If you have faulty beliefs about love relationships like, “I must always put my partner’s needs ahead of my own” or “It is my responsibility to make my partner happy,” you’re probably especially vulnerable to this kind of tactic.
The Psycho Hoover: The Psycho Hoover is the FOG Hoover on steroids. It includes threats of suicide and/or violence. Basically, the abuser is just escalating their guilt and/or intimidation tactics to keep you in the relationship.
The only healthy response to a suicide threat and/or attempt is to call 911. Same goes for violence or threats of violence directed toward you. No ifs, ands, or buts. 9-1-1.
If she really is suicidal (and that’s a big if), she needs to be hospitalized. If she’s just engaging in emotional manipulation and blackmail, then she still needs help and some real life consequences via the police and a trip to the ER for a psych evaluation.
The Concern Hoover: This Hoover employs tactics similar to those used by Concern Trolls on websites and forums. The goal of a Concern Troll and a Concern Hoover is to sow seeds of doubt, uncertainty, guilt, self-recrimination and fear, while claiming to have your best interests at heart. To people who don’t have an emotional stake, the Concern Hoover and Concern Troll come across as condescending and pathologizing.
I’m so worried about you. You’re not acting like yourself. You’re so angry all the time. I think you should see a doctor and be evaluated for depression, anxiety, bipolar disorder and start taking medication. I just want you to be happy. I just want you to be well. You’re talking to your friends again. They’re trying to break us up. They don’t have our best interests at heart. I think this has to do with your fucked up relationship with your mother. This isn’t how the man I know and love treats me. A good man would forgive me and do the right thing.
Of course, it doesn’t occur to the abusive personality that the reason you’re not yourself or that you’re depressed, anxious and angry is because of their abuse. They’re blameless and you’re the one who needs serious psychological help, which may very well be true, but not for the reasons the abuser thinks.
Oh, and by the way, what an abusive person means when they say, “You’ve changed” is, “You’re not letting me get away with my usual behavior.” When they say, “You need to go to therapy and get help,” it means, “You need to quit holding me accountable and go back to the way you were before, even if it means taking medication you don’t need and become a psychopharmacological zombie.”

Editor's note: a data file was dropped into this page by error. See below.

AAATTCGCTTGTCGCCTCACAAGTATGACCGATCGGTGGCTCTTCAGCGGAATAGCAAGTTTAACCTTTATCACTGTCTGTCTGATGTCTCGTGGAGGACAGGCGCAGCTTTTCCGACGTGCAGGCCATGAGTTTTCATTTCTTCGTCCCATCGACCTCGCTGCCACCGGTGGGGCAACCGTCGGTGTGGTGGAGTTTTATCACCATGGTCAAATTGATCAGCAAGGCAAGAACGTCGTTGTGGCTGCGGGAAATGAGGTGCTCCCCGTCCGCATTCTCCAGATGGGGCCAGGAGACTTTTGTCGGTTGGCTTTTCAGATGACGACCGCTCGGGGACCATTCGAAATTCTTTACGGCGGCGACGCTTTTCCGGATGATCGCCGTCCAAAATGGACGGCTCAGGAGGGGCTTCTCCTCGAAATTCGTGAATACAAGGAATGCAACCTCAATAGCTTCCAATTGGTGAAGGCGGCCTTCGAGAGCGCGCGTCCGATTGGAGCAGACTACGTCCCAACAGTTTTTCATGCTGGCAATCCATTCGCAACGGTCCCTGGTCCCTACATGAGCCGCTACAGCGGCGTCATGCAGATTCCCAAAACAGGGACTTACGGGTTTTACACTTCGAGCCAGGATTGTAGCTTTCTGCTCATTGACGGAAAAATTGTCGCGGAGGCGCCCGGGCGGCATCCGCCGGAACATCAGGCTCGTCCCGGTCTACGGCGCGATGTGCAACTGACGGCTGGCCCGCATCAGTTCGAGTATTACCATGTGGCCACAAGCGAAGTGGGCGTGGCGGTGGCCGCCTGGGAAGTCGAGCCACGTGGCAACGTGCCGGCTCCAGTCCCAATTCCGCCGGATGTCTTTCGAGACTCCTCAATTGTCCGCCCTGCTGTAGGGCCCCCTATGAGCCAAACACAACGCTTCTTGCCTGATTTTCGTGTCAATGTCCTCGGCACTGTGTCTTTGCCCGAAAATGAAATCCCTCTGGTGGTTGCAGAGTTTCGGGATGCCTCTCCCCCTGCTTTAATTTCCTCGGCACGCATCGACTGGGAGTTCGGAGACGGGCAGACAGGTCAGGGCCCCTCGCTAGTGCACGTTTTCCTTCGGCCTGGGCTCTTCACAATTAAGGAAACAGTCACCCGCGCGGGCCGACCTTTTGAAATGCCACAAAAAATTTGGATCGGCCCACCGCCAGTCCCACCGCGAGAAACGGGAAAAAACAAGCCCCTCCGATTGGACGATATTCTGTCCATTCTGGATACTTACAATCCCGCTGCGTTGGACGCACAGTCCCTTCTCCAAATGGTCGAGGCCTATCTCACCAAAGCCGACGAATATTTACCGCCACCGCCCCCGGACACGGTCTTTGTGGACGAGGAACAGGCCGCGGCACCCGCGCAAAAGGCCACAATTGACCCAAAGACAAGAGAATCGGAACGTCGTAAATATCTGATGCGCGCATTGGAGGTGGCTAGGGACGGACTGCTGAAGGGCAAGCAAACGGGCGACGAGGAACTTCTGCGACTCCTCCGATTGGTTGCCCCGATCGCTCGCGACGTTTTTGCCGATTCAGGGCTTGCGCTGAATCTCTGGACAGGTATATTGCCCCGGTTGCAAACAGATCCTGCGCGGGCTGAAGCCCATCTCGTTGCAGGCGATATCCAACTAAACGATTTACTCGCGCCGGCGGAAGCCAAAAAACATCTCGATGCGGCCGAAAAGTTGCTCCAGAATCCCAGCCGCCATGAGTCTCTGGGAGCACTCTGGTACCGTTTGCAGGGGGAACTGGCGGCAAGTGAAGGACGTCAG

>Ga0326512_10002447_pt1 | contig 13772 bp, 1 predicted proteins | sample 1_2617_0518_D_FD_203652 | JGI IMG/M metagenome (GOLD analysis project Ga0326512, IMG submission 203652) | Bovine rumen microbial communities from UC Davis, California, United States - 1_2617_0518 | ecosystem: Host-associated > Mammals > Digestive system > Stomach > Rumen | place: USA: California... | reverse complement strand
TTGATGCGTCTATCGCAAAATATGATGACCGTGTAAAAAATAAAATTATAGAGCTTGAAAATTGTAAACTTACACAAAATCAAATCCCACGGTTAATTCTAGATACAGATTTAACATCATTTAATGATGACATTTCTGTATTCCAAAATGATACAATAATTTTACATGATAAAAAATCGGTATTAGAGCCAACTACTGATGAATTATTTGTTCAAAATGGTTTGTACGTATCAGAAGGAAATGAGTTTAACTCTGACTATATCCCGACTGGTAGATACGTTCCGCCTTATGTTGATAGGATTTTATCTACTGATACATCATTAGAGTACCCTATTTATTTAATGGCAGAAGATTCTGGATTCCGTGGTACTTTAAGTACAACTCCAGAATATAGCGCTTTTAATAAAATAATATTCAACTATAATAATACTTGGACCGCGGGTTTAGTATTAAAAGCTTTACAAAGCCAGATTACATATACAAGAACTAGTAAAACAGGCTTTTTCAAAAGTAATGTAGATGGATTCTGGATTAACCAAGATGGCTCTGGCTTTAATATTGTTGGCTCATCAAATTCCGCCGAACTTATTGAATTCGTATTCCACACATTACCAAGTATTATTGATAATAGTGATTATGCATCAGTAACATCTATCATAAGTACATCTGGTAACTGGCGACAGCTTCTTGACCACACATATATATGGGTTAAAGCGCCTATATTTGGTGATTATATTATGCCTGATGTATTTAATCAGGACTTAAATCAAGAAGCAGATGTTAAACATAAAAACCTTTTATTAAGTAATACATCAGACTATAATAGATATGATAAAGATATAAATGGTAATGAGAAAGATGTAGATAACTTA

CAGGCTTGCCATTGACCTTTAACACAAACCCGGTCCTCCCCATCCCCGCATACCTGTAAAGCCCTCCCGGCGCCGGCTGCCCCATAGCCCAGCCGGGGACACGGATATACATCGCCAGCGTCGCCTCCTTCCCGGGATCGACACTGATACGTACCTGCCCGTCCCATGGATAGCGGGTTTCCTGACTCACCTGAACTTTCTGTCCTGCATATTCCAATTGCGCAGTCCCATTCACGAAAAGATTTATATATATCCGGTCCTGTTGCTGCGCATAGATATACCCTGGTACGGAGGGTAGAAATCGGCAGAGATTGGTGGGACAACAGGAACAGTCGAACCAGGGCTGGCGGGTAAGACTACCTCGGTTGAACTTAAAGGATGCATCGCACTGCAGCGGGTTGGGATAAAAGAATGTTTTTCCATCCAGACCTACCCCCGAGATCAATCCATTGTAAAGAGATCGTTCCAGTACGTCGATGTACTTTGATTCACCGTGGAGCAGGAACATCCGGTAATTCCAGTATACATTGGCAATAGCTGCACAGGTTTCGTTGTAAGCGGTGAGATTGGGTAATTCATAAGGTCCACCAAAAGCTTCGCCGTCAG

Markos Moulitas of the Daily Kos describes Concern Trolling as “offering a poisoned apple in the form of advice to political opponents that, if taken, would harm the recipient.” The same can be said of Concern Hoovering; offering a poisoned apple in the form of advice, concern or love to a partner or ex that, if taken would harm the recipient. Don’t bite on it.
The Any-Pain-You-Can-Feel-I-Can-Feel-Worse-I-Can-Feel-Any-Pain-Far-Worse-Than-You Hoover: She hurts more. She feels more. Her pain is real; you’re just too sensitive. Any pleas to respect and acknowledge your hurt feelings and pain (especially if they’re the direct result of her actions) will be minimized and ignored.
Why don’t you think of anyone beside yourself? You never think about how your actions impact others. You have no idea how much I hurt and how hard I’m trying. I know I get angry, but you have no idea how hard you are to live with.
Asking your abuser to have empathy for your feelings is almost always an exercise in futility. If she cared about your feelings even half as much as she cares about her own, she would not treat you the way that she does.
The I’ve Never Been Happier Hoover: This Hoover is basically a form of reverse psychology in which the abuser assumes, rightly or wrongly, that your abandonment fears are equal to or greater than her own.